Military supplier blames closure on U.S. shutdown, sequester
PORT HURON, MICH. ó A Michigan company that makes camouflage items for the military says the partial government shutdown is one reason itís going out of business.
The Detroit News says that Port Huron-based GMA Cover Corp. announced the closing in a letter to its employees Oct. 22. The company says itís laying off all its workers.
The Associated Press left phone and email messages seeking company comment.
GMA Cover employed 150 to 175 people as of last year.
The letter says the company is ìno longer a viable entityî because of ìpoor market conditions and the recent government actions, including the extended government shutdown and the sequester.
The company started in 1974. It laid off about 155 workers and closed one plant in June 2012, citing a lack of federal contracts. AP
Afghan army gets new academy
The Afghan army will from now on train at a brand new academy modeled after a famous one in Britain and popularly dubbed ìSandhurst on the Sandî by British troops in Afghanistan.
The facility in Kabul was unveiled Oct. 23 and will be inaugurated on Oct. 28.
Britain has been leading the effort to open the academy for aspiring Afghan officers.
Cadets will study for 42 weeks and the academy will train up to 1,350 male and 150 female students every year. The British military, which will be helping train the Afghans, says there were over 10,000 applicants for a slot of 270 students.
The academy will train Afghan military officers who will be part of the country’s fledgling 350,000-strong security forces. AP
Military exercise sparked big Australian wildfire
A military training exercise ignited the largest of the wildfires that have ravaged Australia’s most populous state in the past week, investigators said Wednesday.
More than 100 fires have killed one man and destroyed more than 200 homes in New South Wales state since Oct. 23.
Fire investigators found that a massive fire near the city of Lithgow, west of Sydney, began Oct. 16 at a nearby Defense Department training area, and that the blaze ìwas started as a result of live ordnance exercisesî at the army range, the Rural Fire Service said in a statement.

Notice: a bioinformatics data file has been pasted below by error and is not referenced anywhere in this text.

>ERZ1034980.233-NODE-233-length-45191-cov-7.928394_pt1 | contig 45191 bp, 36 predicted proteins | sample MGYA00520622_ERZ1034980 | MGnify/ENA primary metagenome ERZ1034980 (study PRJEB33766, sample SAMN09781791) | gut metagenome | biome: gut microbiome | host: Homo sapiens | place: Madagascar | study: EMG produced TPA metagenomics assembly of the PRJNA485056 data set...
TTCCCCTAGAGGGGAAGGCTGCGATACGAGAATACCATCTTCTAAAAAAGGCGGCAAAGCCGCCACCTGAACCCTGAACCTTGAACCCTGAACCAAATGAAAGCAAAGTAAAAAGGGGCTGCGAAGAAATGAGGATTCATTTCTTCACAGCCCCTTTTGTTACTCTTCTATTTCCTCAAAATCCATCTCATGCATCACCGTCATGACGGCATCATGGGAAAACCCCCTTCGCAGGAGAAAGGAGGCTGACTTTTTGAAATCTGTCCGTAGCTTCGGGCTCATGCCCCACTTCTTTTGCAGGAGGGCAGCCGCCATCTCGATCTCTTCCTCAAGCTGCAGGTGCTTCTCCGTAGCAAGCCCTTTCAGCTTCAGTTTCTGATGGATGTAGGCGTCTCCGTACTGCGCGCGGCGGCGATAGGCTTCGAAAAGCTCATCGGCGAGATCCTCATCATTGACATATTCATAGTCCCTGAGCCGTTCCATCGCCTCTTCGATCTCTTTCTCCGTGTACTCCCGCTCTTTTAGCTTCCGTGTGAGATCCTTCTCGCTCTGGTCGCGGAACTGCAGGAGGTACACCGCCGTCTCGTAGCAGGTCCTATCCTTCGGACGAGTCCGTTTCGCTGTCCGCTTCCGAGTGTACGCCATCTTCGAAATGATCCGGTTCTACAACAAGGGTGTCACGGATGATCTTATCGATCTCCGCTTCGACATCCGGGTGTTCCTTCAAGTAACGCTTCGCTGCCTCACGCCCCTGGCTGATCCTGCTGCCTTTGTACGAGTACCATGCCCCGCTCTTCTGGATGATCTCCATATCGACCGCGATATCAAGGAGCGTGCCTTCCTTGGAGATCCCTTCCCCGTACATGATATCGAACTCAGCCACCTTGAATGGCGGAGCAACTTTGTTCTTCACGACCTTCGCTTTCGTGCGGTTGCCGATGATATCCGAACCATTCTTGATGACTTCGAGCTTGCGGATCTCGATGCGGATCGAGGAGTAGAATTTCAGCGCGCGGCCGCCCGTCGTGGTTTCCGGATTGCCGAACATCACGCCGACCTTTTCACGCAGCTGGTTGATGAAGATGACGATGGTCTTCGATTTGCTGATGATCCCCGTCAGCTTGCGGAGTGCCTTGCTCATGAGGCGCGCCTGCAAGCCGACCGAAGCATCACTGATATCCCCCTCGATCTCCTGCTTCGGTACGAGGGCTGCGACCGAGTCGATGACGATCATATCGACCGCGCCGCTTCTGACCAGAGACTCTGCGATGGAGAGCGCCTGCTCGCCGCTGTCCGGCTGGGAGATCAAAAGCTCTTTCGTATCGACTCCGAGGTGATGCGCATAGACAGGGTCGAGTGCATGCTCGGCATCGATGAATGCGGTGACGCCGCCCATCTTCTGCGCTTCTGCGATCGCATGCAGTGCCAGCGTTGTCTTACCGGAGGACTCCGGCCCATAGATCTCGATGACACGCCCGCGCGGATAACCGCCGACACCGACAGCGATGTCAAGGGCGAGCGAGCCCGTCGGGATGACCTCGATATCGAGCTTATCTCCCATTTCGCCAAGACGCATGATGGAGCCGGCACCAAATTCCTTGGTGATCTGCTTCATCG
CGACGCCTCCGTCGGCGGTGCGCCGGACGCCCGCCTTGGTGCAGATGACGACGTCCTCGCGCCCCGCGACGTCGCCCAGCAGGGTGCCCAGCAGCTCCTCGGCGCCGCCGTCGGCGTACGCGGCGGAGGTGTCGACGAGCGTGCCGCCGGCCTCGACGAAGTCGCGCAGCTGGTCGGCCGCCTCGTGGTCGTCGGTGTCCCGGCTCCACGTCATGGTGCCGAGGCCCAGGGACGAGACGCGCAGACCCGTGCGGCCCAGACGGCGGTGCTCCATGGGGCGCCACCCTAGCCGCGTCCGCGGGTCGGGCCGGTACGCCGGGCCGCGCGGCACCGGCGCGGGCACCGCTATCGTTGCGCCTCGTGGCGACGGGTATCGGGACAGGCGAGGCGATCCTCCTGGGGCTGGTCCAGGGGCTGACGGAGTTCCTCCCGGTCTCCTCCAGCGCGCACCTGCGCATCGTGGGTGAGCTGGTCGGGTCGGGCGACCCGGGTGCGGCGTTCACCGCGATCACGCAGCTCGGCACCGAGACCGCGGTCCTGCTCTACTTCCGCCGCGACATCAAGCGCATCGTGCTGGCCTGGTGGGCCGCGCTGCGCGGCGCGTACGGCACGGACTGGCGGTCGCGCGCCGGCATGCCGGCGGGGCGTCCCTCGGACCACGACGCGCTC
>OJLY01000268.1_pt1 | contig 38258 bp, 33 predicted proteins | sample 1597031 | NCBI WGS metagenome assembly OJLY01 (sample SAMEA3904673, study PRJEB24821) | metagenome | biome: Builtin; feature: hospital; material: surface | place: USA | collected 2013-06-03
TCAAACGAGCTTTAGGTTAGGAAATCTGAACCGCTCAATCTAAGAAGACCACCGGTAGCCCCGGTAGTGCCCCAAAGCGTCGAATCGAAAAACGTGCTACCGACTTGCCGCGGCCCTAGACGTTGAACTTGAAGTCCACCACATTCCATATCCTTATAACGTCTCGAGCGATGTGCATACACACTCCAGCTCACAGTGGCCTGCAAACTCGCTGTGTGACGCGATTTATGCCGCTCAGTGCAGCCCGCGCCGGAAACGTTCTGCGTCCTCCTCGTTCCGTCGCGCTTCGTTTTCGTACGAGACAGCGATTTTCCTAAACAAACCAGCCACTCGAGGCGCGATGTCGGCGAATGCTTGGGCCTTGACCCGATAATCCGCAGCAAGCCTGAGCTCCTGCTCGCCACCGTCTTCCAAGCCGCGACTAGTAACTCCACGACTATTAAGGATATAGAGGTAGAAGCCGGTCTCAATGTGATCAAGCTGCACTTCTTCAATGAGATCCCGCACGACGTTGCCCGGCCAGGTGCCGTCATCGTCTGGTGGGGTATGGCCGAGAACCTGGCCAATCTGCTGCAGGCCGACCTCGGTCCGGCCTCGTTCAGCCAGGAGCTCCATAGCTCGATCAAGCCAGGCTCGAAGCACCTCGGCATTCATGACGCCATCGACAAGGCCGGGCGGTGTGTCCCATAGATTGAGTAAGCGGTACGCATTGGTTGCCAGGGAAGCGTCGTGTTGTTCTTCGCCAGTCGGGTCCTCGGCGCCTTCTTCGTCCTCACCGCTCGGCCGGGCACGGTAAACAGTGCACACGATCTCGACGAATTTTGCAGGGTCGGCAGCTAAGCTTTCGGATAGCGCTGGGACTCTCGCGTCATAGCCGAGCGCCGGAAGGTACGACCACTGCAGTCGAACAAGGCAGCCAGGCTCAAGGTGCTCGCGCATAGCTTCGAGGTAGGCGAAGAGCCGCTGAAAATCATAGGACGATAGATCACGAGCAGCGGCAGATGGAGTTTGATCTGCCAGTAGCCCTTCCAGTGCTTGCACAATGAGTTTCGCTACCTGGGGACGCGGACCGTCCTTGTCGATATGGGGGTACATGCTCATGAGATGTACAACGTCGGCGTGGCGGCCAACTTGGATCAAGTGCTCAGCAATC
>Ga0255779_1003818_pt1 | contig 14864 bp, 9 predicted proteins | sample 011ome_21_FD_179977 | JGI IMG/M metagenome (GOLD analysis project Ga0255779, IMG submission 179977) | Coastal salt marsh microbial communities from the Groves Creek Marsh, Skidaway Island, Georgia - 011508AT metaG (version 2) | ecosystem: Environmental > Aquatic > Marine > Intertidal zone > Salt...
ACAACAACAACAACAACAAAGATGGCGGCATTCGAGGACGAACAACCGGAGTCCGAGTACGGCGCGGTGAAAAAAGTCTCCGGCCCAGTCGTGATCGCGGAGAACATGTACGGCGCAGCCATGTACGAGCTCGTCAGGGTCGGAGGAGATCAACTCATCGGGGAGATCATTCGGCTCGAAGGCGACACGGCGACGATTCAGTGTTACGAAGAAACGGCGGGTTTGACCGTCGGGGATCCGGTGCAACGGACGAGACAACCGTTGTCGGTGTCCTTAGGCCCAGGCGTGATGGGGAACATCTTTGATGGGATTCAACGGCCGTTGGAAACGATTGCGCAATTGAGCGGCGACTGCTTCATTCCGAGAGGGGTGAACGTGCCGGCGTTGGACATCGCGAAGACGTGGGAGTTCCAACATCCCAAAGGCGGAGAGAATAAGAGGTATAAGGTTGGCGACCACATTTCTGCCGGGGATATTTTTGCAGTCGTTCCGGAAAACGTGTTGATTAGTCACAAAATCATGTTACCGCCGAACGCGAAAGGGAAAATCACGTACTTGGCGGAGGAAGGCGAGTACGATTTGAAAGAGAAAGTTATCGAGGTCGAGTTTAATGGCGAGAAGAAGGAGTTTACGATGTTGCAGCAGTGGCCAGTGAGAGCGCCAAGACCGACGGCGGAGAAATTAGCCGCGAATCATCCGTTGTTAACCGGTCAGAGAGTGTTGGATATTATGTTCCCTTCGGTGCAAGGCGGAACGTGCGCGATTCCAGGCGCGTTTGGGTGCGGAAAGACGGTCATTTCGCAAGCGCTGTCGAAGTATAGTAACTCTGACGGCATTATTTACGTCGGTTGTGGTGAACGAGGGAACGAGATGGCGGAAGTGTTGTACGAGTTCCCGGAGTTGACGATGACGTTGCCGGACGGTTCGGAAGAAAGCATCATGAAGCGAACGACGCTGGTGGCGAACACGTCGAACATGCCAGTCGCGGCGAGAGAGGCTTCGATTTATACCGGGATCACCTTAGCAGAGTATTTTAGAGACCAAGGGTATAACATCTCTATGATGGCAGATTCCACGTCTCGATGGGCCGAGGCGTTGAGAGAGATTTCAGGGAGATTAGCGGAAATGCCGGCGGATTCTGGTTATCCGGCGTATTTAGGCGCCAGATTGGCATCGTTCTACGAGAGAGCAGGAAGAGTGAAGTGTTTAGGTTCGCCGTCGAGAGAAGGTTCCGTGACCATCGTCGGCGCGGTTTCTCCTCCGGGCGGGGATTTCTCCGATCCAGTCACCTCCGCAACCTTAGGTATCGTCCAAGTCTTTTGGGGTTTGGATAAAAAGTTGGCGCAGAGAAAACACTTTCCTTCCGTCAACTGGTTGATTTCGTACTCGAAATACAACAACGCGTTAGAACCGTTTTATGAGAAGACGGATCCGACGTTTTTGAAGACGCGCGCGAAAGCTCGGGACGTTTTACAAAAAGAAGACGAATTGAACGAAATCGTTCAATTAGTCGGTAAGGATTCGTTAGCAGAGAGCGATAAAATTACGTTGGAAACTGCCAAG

The fire has burned 180 square miles and destroyed several houses, but no injuries or deaths have been reported in the blaze. It was downgraded from the highest emergency category on Wednesday.
The Defense Department declined to comment on the investigators’ findings, but had earlier confirmed that an explosive ordnance training exercise was conducted Oct. 16. The Defense Department was also investigating any link between the exercise and the fire. AP
Air Force museum in Ohio will reopen two galleries
The National Museum of the U.S. Air Force in southwest Ohio is reopening two galleries on a limited basis due to popular demand.
The Dayton-area museum says the Presidential Gallery and the Research and Development Gallery will be open Thursday through Sunday beginning this Thursday. They closed May 1 because of federal budget reductions.
Visitors must take shuttle buses from the main museum to a restricted area of Wright-Patterson Air Force Base. The museum says it decided it could use existing resources to partially resume but hopes to eventually display key aircraft from the galleries at the main complex.
A highlight of the Presidential Gallery is the plane used as President John F. Kennedy’s Air Force One. The R&D Gallery includes the XB-70 Valkyrie, a high-speed, high-altitude prototype strategic bomber. AP